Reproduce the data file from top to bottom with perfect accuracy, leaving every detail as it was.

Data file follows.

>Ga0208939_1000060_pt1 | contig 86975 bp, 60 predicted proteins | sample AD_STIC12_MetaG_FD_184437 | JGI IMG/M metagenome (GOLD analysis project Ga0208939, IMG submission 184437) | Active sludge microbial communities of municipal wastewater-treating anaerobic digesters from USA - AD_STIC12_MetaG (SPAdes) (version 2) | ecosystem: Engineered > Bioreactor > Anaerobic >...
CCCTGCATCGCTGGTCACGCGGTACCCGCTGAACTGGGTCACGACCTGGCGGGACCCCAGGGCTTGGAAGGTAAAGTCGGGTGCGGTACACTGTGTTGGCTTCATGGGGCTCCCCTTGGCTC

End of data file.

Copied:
>Ga0208939_1000060_pt1 | contig 86975 bp, 60 predicted proteins | sample AD_STIC12_MetaG_FD_184437 | JGI IMG/M metagenome (GOLD analysis project Ga0208939, IMG submission 184437) | Active sludge microbial communities of municipal wastewater-treating anaerobic digesters from USA - AD_STIC12_MetaG (SPAdes) (version 2) | ecosystem: Engineered > Bioreactor > Anaerobic >...
CCCTGCATCGCTGGTCACGCGGTACCCGCTGAACTGGGTCACGACCTGGCGGGACCCCAGGGCTTGGAAGGTAAAGTCGGGTGCGGTACACTGTGTTGGCTTCATGGGGCTCCCCTTGGCTC